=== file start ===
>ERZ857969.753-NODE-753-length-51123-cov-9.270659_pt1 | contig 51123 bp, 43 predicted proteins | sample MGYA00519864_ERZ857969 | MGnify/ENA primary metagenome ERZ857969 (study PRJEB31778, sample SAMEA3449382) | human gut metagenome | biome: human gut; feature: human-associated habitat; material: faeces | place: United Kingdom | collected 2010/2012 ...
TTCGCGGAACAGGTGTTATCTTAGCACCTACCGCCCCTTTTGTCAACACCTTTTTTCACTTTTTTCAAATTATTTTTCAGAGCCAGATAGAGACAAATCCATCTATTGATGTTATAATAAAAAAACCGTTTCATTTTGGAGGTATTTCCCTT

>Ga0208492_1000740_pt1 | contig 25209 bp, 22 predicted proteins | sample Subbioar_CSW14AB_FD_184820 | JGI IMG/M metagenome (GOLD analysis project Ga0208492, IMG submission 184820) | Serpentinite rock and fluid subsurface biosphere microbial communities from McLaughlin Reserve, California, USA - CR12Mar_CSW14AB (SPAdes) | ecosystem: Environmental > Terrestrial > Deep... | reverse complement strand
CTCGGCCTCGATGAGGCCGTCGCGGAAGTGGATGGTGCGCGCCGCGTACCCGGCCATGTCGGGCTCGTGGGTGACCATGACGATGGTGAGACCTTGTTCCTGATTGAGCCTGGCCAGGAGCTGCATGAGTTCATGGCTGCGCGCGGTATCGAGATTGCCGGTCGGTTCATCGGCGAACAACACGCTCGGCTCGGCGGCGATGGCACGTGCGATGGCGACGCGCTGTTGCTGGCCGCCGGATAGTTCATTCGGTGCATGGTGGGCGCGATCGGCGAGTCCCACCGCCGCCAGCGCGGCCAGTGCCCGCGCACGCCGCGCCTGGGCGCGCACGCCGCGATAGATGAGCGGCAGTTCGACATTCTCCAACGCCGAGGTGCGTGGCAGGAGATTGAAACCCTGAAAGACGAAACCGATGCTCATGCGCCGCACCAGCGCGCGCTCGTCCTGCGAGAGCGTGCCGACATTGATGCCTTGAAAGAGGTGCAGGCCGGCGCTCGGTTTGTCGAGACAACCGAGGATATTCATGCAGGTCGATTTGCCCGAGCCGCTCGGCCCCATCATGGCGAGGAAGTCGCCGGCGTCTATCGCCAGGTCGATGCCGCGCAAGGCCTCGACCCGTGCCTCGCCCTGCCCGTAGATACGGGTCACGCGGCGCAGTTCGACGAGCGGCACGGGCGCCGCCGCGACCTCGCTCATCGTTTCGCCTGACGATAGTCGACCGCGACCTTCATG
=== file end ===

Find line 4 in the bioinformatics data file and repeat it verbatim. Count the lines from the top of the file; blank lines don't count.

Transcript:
CTCGGCCTCGATGAGGCCGTCGCGGAAGTGGATGGTGCGCGCCGCGTACCCGGCCATGTCGGGCTCGTGGGTGACCATGACGATGGTGAGACCTTGTTCCTGATTGAGCCTGGCCAGGAGCTGCATGAGTTCATGGCTGCGCGCGGTATCGAGATTGCCGGTCGGTTCATCGGCGAACAACACGCTCGGCTCGGCGGCGATGGCACGTGCGATGGCGACGCGCTGTTGCTGGCCGCCGGATAGTTCATTCGGTGCATGGTGGGCGCGATCGGCGAGTCCCACCGCCGCCAGCGCGGCCAGTGCCCGCGCACGCCGCGCCTGGGCGCGCACGCCGCGATAGATGAGCGGCAGTTCGACATTCTCCAACGCCGAGGTGCGTGGCAGGAGATTGAAACCCTGAAAGACGAAACCGATGCTCATGCGCCGCACCAGCGCGCGCTCGTCCTGCGAGAGCGTGCCGACATTGATGCCTTGAAAGAGGTGCAGGCCGGCGCTCGGTTTGTCGAGACAACCGAGGATATTCATGCAGGTCGATTTGCCCGAGCCGCTCGGCCCCATCATGGCGAGGAAGTCGCCGGCGTCTATCGCCAGGTCGATGCCGCGCAAGGCCTCGACCCGTGCCTCGCCCTGCCCGTAGATACGGGTCACGCGGCGCAGTTCGACGAGCGGCACGGGCGCCGCCGCGACCTCGCTCATCGTTTCGCCTGACGATAGTCGACCGCGACCTTCATG